tim: Tim with short hair, smiling, wearing a black jacket over a white T-shirt (Default)
[personal profile] tim
This week I learned that the Transportation Security Administration's new Secure Flight program will require airlines to provide the TSA with passengers' birth dates and genders, in addition to the personal information that airlines already provide, for flights originating in the US.

In the US, trans people often are unable to change the gender markers on their government-issued forms of ID (particular driver's licenses or state ID cards, and passports) to match their gender. A full discussion is beyond the scope of this post, but to keep it concrete, I'll mention that my driver's license and passport both say 'F' right now, though I'm a guy, and changing either one isn't an option for me. (That is to say, I could change both, but changing either would require doing something I can't do in good conscience.)

The fundamental absurdity of including gender on an identification card is that it's not an objectively verifiable property of an individual. We understand that if your ID says you have brown eyes, anyone can verify that by looking at your eyes. We understand that if your ID says you're 5 feet 3 inches tall, anyone can verify that by asking you to stand in front of a measuring stick. If gender is what your brain thinks your body ought to be, then you can't determine someone's gender except by asking them. Since changing your gender marker takes more than a statement of intent, gender markers do not denote a person's internal sense of gender. If the gender marker on an ID is supposed to denote whether the bearer has a penis or has a vulva, then it is not a useful property to list on an ID, since you aren't typically asked to expose your genitalia to prove that you are indeed the person your ID says you are. If the gender marker is supposed to denote whether a person who inspected you when you were born thought you had a penis or had a vulva, then it doesn't denote that property either, since it's possible to change the marker. And if the gender marker is supposed to denote whether the bearer appears more masculine than feminine, or appears more feminine than masculine, it certainly doesn't denote that property: many people, including some who wouldn't describe themselves as being trans, appear masculine even though their birth certificate says they're female, or appear feminine even though their birth certificate says they're male. So what does the gender marker denote?

If you're buying a plane ticket now, you're supposed to provide your gender as listed on your government-issued ID along with all your other information. It's one thing for me to passively carry a card in my pocket that says I'm female even though I'm not -- that's a decision someone else made for me, before i could protest. It's another thing to, actively, check that box that says I'm something I'm not, even time I buy a plane ticket. Every time I lie about who I am, I am a little bit less of a person. I'm also not willing to get someone else to lie for me in order to get my documentation changes. If I can't get my needs met as a person of integrity, then I will forgo getting them met.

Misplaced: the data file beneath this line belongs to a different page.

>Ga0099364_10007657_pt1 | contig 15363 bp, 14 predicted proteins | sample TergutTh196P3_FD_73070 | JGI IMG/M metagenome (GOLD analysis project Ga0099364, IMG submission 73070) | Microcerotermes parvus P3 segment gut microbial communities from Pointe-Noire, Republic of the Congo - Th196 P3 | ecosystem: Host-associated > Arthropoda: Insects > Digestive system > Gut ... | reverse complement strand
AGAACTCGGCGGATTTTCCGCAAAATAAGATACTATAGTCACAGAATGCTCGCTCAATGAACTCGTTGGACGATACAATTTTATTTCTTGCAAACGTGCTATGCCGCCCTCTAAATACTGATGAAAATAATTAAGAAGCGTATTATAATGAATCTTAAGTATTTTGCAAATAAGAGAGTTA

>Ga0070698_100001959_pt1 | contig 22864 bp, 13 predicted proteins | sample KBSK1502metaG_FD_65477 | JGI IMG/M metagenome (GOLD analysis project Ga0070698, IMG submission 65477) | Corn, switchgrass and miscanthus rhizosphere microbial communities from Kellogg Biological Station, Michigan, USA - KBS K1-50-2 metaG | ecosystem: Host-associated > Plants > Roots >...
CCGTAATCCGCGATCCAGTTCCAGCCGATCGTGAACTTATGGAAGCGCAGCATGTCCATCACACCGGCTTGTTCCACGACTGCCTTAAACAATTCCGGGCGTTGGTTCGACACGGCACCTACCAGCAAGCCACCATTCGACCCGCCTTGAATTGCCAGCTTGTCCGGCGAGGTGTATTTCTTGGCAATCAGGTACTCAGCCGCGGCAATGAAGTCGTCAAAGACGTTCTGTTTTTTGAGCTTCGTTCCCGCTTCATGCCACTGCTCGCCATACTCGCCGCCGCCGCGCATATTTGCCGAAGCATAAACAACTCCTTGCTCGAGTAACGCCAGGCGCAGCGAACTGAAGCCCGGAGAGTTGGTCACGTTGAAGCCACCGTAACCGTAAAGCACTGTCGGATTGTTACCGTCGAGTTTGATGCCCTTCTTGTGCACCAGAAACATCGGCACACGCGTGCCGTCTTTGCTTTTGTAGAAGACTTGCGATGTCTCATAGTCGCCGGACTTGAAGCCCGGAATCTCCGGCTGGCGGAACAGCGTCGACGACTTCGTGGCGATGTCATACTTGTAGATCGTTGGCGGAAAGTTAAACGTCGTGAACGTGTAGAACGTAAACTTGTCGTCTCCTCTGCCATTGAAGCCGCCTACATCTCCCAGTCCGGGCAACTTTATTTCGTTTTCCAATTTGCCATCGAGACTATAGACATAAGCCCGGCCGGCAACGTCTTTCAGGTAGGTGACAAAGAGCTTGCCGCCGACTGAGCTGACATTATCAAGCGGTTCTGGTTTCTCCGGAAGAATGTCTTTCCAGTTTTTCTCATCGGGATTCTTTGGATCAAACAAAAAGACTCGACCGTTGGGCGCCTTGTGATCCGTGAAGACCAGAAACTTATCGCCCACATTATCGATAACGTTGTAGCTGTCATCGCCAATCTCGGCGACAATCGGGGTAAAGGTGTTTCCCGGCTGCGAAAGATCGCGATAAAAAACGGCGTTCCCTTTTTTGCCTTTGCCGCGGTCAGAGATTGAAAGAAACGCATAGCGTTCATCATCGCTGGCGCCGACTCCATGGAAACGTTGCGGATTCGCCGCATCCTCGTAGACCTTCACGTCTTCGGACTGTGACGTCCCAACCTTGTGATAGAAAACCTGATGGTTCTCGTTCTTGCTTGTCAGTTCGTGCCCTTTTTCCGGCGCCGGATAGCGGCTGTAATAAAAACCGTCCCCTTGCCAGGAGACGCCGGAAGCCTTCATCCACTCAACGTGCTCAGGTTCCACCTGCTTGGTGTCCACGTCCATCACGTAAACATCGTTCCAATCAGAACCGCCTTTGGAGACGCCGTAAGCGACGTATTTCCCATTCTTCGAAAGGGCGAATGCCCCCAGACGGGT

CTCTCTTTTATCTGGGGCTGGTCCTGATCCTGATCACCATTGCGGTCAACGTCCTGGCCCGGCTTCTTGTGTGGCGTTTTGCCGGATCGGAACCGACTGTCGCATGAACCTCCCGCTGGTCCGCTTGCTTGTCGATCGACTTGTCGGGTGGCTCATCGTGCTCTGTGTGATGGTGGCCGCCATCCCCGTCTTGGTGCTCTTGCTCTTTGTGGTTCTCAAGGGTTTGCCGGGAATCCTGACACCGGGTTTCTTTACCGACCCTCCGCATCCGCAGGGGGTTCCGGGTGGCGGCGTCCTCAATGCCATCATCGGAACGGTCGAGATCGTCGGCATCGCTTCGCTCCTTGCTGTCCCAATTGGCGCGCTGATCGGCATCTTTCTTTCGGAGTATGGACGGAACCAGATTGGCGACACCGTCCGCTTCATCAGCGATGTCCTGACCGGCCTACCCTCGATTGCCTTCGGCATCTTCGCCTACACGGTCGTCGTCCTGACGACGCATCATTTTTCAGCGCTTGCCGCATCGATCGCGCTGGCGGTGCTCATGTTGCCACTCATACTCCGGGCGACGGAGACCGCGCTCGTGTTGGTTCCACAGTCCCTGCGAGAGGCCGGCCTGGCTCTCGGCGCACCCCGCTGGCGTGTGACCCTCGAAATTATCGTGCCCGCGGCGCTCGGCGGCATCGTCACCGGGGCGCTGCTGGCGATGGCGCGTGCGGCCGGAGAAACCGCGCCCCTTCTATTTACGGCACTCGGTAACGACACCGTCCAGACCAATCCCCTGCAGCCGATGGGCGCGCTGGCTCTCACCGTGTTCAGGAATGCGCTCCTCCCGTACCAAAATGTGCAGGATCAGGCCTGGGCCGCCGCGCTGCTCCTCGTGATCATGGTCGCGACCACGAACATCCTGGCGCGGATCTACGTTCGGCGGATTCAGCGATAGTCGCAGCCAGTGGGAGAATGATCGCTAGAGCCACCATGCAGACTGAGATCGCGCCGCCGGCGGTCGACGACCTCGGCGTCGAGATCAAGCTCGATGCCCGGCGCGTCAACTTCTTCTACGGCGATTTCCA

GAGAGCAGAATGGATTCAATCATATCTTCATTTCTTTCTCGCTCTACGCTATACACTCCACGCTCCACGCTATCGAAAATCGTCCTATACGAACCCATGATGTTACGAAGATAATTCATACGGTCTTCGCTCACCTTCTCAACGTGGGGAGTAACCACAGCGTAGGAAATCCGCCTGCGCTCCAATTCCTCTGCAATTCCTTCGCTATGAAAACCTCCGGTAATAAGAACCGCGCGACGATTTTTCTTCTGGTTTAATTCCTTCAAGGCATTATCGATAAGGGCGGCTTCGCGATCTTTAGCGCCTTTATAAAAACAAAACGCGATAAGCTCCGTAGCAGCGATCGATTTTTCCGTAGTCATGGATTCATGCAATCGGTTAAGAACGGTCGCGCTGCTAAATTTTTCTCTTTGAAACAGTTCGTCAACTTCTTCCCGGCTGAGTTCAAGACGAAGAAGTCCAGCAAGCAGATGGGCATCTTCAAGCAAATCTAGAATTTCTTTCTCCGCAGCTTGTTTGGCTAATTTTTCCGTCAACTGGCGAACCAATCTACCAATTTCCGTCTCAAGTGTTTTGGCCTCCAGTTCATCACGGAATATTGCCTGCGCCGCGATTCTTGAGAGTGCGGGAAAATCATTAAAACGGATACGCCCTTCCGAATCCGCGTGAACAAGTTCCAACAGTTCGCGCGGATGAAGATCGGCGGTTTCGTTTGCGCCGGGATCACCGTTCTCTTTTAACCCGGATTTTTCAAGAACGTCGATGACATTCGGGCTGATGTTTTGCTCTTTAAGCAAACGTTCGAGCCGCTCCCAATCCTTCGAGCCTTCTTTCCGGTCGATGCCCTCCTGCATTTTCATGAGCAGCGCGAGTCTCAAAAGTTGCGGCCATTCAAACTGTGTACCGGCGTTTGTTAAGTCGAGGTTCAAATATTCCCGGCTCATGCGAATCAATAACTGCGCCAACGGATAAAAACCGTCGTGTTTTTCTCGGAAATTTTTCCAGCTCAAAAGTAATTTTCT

I don't think anyone who makes rules like these thinks about how they might most effectively inconvenience transsexual and transgender people. I do think that because we are broadly considered to be non-human (also see: people who are willing to reject a particular health care reform plan just because that plan might provide us with medically necessary care), there is no motivation for rulemakers to consider the effect their policies might have on us. To get people to start thinking of us as human, we have to make ourselves visible and we have to resist. To be complicit with a false characterization of yourself just because that's what's more convenient for you is to move to the back of the bus: understandable on an individual level, but counterproductive on a mass level.

That means that next time I book airline tickets, I'll be listing my gender correctly as "male"; if I'm harassed either at the airport or beforehand because my ID doesn't match my gender, I'll deal with the consequences. But I won't be quiet and respectful. And if need be, I'll stop travelling by air altogether or will fly out of Vancouver, B.C.

(no subject)

Date: 2009-08-19 08:40 pm (UTC)
lorena: (Default)
From: [personal profile] lorena
Bought four airline tickrts in the last week online and was not asked at that time for d o b or gender. I'll let you know if I'm asked for either at a ponit where it would be entered into a computer.

Only new restiction was that I needed to use my own credit card for the one way tickets.

I did fly in June and a ticket agent could have done it then.

I've used post it notes placed strategically to stay off of casino mailing lists but I've never thought about this.
Edited Date: 2009-08-19 08:44 pm (UTC)

(no subject)

Date: 2009-08-19 08:50 pm (UTC)
lorena: (Default)
From: [personal profile] lorena
Florida dl is designed so I can cover it with a decorative band.

(no subject)

Date: 2009-08-19 09:11 pm (UTC)
lorena: (Default)
From: [personal profile] lorena
Or taking it without asking. A habit it is to hand in my yravle papers and ID to the ticket agent to check in.

(no subject)

Date: 2009-08-20 09:37 am (UTC)
juli: hill, guardrail, bright blue sky (Default)
From: [personal profile] juli
It's supposed to be entered at time of reservation, not checkin. The value given at reservation (which is when the watchlist is checked, effectively) is compared at checkin or security to the value on identification, and if there is a mismatch (thus invalidating the watchlist check), secondary screening is used.

Granted, but